Education plus use saves lives

Education plus use saves lives

Are you required to have a life jacket on while canoeing? 

My child isn’t comfortable in a life jacket. If we’re not going fast, do they have to wear it?

If you’re the least bit unsure what state requirements exist for life jackets, make sure to take a refresher before getting out on the lake.

It’s not just about following the law but saving lives.


Also known as PFDs, or personal flotation devices, there are many different types of life jackets on the market. Make sure the ones outfitted for your excursion are U.S. Coast Guard approved. The USCG label on the inside of the life jacket has instructions and allowable use requirements since there are different types. Some life jackets are better suited for the open and rough water and designed to turn an unconscious person face-up. Other PFDs are designed for calmer inland water. See the different types here.

It’s not just the type of life jacket that’s important. Size matters. A life jacket that is too small may not keep your loved one afloat. If it’s too big, the PFD could come off on impact if suddenly thrown into the water. 

So how do you tell the right size?

A PFD should be snug around the torso, and when lifting on the shoulder straps, should not come past the bottom of the ears. PFDs are sized by weight and chest size and should be tried on before purchasing to assure a proper fit for the person that will be wearing it.

Remember that in Texas:

•    Children under 13 years of age in or on vessels under 26 feet must wear a U.S. Coast Guard-approved wearable PFD while underway.
•    All vessels under 16 feet (including canoes and kayaks) must be equipped with one Type I, II, III or V for each person on board.
•    Vessels 16 feet and longer, in addition to the Type I, II, III or V for each person on board, must have one Type IV throwable device which must be readily accessible. Canoes and kayaks over 16 feet are exempt from the Type IV requirement.

May is National Water Safety Month, a campaign aimed at raising awareness about water safety and highlighting the importance of public education regarding safer practices for kids and adults when they’re in and around water.

“National Water Safety Month is a powerful way to send a crucial message at the start of the busy summer swim season,” said Connie Harvey, Director of the Aquatics Centennial Initiative for the American Red Cross, in a press release. “There are layers of protection involved in water safety. Ensuring everyone in the family learns how to swim and that parents and caregivers have the knowledge and skills to handle emergencies around the water, including how to perform CPR is a good place to start. National Water Safety Month helps us communicate these messages.”


And life jackets are a part of that message. But they aren’t just important on boats.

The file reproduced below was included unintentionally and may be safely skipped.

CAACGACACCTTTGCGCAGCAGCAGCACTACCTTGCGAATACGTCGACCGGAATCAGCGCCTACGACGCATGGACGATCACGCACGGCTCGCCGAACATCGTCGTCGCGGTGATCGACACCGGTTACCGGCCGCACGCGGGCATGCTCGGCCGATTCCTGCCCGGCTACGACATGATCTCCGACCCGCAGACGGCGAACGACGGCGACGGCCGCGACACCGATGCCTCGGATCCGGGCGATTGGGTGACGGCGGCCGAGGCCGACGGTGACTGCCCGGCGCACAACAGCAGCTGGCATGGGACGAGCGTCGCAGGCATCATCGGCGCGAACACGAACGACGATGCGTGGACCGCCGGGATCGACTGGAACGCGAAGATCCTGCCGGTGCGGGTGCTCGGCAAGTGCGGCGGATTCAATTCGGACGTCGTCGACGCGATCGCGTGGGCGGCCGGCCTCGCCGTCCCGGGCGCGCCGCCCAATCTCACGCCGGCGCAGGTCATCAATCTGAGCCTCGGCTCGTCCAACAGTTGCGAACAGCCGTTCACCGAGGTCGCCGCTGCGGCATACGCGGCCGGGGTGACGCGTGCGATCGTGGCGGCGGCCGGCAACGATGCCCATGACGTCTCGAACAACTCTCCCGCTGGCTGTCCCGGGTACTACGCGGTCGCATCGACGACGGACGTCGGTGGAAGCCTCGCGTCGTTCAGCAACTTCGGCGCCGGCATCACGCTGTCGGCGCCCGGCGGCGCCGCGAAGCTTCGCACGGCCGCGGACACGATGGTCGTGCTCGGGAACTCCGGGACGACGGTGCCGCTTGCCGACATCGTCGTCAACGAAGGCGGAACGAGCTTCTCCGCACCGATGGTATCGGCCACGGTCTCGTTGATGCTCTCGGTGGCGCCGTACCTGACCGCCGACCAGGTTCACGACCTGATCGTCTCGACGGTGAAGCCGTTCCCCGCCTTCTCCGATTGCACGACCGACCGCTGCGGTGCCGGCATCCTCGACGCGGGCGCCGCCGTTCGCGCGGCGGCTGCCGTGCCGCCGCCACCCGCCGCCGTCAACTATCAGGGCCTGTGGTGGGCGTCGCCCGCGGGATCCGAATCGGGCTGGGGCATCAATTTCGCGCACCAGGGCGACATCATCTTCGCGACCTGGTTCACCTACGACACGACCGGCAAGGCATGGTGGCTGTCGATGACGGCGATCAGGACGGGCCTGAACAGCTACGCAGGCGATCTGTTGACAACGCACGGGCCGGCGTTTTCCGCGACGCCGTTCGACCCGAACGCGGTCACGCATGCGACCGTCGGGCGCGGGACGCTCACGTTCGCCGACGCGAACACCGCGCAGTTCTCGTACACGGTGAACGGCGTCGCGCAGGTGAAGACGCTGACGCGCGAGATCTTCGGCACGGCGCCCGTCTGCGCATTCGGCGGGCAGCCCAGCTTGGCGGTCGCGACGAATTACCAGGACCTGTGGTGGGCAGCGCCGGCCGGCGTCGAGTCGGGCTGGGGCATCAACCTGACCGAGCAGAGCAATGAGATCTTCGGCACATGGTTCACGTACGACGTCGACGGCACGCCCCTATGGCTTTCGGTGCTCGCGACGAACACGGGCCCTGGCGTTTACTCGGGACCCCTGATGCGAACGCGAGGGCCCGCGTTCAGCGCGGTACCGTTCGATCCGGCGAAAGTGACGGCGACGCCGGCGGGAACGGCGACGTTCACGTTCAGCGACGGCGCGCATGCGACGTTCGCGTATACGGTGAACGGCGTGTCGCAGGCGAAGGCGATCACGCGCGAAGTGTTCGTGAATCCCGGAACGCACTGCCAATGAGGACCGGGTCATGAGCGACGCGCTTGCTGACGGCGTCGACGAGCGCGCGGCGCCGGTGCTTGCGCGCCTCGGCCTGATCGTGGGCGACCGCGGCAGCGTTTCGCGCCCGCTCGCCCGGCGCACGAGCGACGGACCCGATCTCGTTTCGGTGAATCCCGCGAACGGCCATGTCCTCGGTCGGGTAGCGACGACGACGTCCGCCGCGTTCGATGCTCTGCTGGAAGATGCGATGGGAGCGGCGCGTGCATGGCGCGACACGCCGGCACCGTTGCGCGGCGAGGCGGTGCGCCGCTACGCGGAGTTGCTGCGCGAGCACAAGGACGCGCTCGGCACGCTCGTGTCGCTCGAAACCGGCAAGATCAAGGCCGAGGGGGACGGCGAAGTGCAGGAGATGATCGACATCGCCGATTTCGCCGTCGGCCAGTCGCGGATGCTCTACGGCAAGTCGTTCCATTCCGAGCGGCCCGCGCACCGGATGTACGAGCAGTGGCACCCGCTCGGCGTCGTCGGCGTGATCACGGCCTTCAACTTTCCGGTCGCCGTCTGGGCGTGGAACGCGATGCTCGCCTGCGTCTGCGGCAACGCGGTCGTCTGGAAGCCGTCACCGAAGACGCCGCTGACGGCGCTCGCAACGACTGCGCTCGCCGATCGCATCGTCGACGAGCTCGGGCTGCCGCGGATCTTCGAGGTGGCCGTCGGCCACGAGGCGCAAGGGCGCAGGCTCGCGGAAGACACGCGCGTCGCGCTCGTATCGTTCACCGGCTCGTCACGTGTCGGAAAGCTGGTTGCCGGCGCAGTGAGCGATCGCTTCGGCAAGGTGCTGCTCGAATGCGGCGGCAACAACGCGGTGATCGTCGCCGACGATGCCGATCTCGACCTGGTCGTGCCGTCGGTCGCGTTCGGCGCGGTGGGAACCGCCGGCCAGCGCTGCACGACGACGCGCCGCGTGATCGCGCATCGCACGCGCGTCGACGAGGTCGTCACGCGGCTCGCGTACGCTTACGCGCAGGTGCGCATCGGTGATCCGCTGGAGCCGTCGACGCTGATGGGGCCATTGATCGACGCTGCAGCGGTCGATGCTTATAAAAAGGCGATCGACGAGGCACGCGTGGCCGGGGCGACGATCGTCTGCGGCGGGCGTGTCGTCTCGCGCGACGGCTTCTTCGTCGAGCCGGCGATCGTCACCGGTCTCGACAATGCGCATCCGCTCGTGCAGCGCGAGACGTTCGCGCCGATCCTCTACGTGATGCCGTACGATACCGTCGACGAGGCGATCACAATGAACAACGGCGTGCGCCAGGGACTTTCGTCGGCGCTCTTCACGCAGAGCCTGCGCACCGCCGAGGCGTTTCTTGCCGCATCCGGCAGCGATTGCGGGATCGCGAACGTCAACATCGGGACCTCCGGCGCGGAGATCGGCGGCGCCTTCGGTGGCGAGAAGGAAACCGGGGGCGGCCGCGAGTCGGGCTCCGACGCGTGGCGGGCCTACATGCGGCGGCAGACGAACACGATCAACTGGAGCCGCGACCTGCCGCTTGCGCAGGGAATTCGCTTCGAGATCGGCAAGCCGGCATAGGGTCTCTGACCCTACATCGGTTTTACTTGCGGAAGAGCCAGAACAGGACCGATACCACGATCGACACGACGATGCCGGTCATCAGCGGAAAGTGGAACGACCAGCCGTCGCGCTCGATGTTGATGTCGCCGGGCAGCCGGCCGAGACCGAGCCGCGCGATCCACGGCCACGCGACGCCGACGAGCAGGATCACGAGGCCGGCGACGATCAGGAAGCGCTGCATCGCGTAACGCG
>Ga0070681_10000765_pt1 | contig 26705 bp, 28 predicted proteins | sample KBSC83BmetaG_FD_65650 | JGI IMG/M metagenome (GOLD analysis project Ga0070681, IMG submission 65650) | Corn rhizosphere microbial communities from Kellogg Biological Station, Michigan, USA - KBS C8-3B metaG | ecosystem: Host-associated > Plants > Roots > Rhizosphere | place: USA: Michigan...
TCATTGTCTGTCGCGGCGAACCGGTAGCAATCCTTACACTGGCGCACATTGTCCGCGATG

As families and friends visit pools, waterparks, lakes, the Brazos River or any open body of water for recreational activities, it’s vital to practice water safety.

The National Water Safety Month campaign supporters offer six important tips and reminders for parents and caregivers about safer water practices.

1. Constant adult supervision:
Actively supervise children and non-swimmers around the water. Don’t just drop kids off. Avoid distracting activities such as checking email or social media.

2. Learn to swim:
No matter your age, learning to swim is one of the best ways to be safer in and around the water.

3. Look for lifeguards:
Swim in designated areas supervised by lifeguards.

4. Swim with a buddy:
Do not allow anyone to swim alone. Use the buddy system.

5. Wear a life jacket:
Adults and kids should always wear a Coast Guard-approved life jacket while boating. Inflatable toys can be fun but are not a substitute for U.S. Coast Guard-approved life jackets.

6. Learn CPR:
Learn how to prevent and respond to emergencies by learning CPR.

These reminders are even more important as we approach the summer holidays.

The period between Memorial Day and Labor Day marks the peak of recreational boating in Texas and traditionally sees the most boating-related injuries and fatalities, according to a 2019 article in the Houston Chronicle. 

The past year, Texas game wardens made more than 526,000 water safety “contacts” with boaters and others on public waters across the state, according to the article. Those numbers show boaters who wear a life jacket, avoid alcohol, and use their vessel’s emergency engine cut-off devices are the least likely to be involved in fatalities or injuries on the water. From 2011 to 2018, Texas had 269 boating-related fatalities, according to the article.

And the constant theme from year to year in the majority of those boating-related deaths — 75-80% — resulted from drowning, according to the article. Nationally, an average of 85 percent of drowning victims on boats were not wearing PFDs.

Stay safe this summer, whether visiting the local pool, the Brazos River, or any of the three Brazos River Authority reservoirs. Water safety is important today and every day.

For more complete information, check The Water Safety Act.